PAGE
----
A tariff is a tax imposed by the government of a country or by a supranational union on imports or exports of goods. Besides being a source of revenue for the government, import duties can also be a form of regulation of foreign trade and policy that taxes foreign products to encourage or safeguard domestic industry. Protective tariffs are among the most widely used instruments of protectionism, along with import quotas and export quotas and other non-tariff barriers to trade.

<span class="mw-page-title-main">Free trade</span> Absence of government restriction on international trade

Free trade is a trade policy that does not restrict imports or exports. It can also be understood as the free market idea applied to international trade. In government, free trade is predominantly advocated by political parties that hold economically liberal positions, while economic nationalist and left-wing political parties generally support protectionism, the opposite of free trade.

<span class="mw-page-title-main">Import substitution industrialization</span> Trade and economic policy

Import substitution industrialization (ISI) is a trade and economic policy that advocates replacing foreign imports with domestic production. It is based on the premise that a country should attempt to reduce its foreign dependency through the local production of industrialized products. The term primarily refers to 20th-century development economics policies, but it has been advocated since the 18th century by economists such as Friedrich List and Alexander Hamilton.

<span class="mw-page-title-main">Protectionism</span> Economic policy of restraining trade between states through government regulations

Protectionism, sometimes referred to as trade protectionism, is the economic policy of restricting imports from other countries through methods such as tariffs on imported goods, import quotas, and a variety of other government regulations. Proponents argue that protectionist policies shield the producers, businesses, and workers of the import-competing sector in the country from foreign competitors; however, they also reduce trade and adversely affect consumers in general, and harm the producers and workers in export sectors, both in the country implementing protectionist policies and in the countries protected against.

<span class="mw-page-title-main">Export</span> Goods produced in one country that are sold to another country

An export in international trade is a good produced in one country that is sold into another country or a service provided in one country for a national or resident of another country. The seller of such goods or the service provider is an exporter; the foreign buyer is an importer. Services that figure in international trade include financial, accounting and other professional services, tourism, education as well as intellectual property rights.

<span class="mw-page-title-main">Non-tariff barriers to trade</span> Type of trade barriers

Non-tariff barriers to trade are trade barriers that restrict imports or exports of goods or services through mechanisms other than the simple imposition of tariffs.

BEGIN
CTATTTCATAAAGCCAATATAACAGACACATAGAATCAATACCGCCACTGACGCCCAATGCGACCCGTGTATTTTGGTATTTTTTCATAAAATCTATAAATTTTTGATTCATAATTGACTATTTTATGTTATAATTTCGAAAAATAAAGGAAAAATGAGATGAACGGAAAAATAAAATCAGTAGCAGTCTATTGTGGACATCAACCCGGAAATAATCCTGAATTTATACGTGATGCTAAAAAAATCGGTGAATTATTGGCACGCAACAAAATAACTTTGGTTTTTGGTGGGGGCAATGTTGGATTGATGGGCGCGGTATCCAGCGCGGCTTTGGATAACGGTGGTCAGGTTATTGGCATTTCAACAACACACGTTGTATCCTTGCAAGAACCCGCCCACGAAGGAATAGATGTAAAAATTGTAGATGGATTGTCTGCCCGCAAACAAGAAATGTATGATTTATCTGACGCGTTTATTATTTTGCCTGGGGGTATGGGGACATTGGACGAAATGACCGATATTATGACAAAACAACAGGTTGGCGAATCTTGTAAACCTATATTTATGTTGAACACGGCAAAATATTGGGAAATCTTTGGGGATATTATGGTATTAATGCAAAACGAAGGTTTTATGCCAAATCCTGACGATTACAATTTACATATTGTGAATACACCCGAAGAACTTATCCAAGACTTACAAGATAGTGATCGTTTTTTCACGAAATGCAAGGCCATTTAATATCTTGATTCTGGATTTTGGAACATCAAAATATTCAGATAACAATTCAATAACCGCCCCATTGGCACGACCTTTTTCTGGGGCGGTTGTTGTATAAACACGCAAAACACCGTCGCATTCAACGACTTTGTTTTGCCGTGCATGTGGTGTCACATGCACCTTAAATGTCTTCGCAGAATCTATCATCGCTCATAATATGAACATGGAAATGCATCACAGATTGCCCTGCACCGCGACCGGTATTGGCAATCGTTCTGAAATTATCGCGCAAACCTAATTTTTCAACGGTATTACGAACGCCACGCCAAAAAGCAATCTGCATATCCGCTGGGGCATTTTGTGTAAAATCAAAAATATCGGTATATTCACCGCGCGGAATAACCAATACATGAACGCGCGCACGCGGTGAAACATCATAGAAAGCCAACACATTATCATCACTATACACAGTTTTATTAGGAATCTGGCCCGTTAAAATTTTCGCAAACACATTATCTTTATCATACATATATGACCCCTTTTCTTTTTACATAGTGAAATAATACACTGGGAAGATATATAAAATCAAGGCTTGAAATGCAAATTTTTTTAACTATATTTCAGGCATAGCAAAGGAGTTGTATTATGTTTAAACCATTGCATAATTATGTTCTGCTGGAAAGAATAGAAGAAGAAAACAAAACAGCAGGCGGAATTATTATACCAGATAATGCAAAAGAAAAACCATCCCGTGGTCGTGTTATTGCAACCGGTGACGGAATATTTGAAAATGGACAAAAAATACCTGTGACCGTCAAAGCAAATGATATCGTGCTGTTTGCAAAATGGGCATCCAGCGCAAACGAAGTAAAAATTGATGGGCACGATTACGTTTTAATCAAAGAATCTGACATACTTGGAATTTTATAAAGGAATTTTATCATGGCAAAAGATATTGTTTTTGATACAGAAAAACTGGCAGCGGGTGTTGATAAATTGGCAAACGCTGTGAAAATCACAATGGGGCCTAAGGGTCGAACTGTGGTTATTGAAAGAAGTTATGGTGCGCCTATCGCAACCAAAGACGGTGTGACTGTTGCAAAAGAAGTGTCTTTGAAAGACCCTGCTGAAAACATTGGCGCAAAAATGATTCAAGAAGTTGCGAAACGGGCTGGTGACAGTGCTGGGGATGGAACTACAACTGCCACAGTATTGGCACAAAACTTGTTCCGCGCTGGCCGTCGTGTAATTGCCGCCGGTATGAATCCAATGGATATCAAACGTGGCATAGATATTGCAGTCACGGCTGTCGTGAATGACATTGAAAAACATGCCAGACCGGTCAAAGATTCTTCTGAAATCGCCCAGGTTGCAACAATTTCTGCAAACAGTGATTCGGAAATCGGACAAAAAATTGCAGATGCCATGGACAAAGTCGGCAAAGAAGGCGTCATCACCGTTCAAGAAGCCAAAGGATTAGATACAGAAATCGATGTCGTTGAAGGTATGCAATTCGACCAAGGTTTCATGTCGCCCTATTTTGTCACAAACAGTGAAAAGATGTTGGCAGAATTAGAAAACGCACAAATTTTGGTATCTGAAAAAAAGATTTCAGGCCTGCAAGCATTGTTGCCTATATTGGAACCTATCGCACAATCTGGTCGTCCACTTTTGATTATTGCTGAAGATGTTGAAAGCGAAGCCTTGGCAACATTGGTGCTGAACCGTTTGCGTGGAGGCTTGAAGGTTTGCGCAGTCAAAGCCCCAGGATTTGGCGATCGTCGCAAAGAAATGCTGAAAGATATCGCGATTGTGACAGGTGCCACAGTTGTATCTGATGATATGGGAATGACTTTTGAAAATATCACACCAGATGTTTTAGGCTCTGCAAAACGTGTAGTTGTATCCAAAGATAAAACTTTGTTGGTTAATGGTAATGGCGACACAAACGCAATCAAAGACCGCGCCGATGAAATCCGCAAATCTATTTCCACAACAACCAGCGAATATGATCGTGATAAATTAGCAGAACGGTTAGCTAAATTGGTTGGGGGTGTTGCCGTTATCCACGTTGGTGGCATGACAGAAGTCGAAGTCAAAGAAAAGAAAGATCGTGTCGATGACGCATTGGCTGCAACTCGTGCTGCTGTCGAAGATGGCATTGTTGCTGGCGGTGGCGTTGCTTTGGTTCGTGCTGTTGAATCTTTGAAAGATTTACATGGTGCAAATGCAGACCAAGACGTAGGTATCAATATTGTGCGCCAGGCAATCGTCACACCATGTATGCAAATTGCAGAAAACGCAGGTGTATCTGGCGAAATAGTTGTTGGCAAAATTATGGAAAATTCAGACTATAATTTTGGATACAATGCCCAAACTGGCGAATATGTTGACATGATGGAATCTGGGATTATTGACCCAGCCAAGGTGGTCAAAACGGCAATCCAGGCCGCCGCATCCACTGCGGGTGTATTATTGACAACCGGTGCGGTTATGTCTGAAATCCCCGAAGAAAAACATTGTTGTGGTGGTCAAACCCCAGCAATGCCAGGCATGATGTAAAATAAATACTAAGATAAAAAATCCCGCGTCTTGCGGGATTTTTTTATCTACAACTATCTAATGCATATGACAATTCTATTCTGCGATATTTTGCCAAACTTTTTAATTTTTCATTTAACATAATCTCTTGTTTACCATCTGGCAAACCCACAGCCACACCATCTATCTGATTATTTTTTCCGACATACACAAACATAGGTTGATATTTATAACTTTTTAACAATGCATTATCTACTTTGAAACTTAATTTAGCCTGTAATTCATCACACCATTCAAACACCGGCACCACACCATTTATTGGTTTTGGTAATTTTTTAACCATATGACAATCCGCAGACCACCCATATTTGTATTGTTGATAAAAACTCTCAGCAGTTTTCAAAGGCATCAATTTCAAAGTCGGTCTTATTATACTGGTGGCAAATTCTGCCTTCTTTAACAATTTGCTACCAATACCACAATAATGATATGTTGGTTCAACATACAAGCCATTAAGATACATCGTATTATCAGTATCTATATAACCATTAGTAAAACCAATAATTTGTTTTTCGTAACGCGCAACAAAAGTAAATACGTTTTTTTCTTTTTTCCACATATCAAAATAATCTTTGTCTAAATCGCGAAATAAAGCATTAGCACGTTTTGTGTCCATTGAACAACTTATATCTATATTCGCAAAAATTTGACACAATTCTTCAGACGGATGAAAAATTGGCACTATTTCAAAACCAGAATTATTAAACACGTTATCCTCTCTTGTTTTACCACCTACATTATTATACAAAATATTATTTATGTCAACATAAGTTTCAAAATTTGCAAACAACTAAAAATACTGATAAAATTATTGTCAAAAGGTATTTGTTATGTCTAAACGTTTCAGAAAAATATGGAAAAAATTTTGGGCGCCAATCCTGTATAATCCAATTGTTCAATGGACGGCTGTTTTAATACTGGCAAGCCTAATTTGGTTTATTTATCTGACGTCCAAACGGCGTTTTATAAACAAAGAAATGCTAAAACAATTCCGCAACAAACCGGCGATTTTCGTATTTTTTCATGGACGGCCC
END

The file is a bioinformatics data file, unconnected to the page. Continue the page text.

International economics is concerned with the effects upon economic activity from international differences in productive resources and consumer preferences and the international institutions that affect them. It seeks to explain the patterns and consequences of transactions and interactions between the inhabitants of different countries, including trade, investment and transaction.

International business refers to the trade of goods, services, technology, capital and/or knowledge across national borders and at a global or transnational scale.

<span class="mw-page-title-main">Economy of Algeria</span> National economy of Algeria

The economy of Algeria expanded by 1.4% in 2018, up from 4.1% in 2016 with growth driven mainly by the recovering oil and gas sector.

An eco-tariff, also known as an environmental tariff or carbon tariff, is a trade barrier erected for the purpose of reducing pollution and improving the environment. These trade barriers may take the form of import or export taxes on products that have a large carbon footprint or are imported from countries with lax environmental regulations. The proposed EU Carbon Border Adjustment Mechanism would be a carbon tariff.

<span class="mw-page-title-main">Trump administration farmer bailouts</span> Farmer bailouts iduring the presidency of Donald Trump

Trump administration farmer bailouts are a series of United States bailout programs introduced in 2016 during the presidency of Donald Trump as a consequence of his "America First" economic policy to help US farmers suffering due to the US-China trade war and trade disputes with European Union, Japan, Canada, Mexico, and others. China and respectively European reconcilable tariffs imposed on peanut butter, soybeans, orange juice, and other agriculture products had hit hard, especially swing states, such as Iowa, Ohio, and Wisconsin.

The trade policy of Switzerland refers to Switzerland's approach to importing and exporting with other countries.

<span class="mw-page-title-main">Economic history of Ghana</span> Aspect of history

Economic history of Ghana details the economic situation of Ghana since pre-colonial times to date.

References

  1. "Trade – Define Trade at Dictionary.com". Dictionary.com.
  2. International Trade and Finance by ICC Academy
  3. "Balance Of Payments (BOP)". Investopedia. 2003-11-25. Retrieved 2017-05-07.
  4. Kusum Mundra (October 18, 2010). "Immigrant Networks and U.S. Bilateral Trade: The Role of Immigrant Income". Department of Economics, Rutgers University. SSRN   1693334.
  5. "WTO | 2017 Press Releases Trade recovery expected in 2017 and 2018, amid policy uncertainty- Press/793". www.wto.org (Press release). Appendix Table 3. Retrieved 2022-01-13.
  6. excluding intra-EU trade
  7. International Trade Centre (ITC). "Trade Map - Trade statistics for international business development".
  8. Office of the Press Secretary (May 22, 2001). "World Trade Week, 2001". Federal Register . Washington, D.C.: Federal Government of the United States. Archived from the original on November 24, 2016. Retrieved March 13, 2017. Alt URL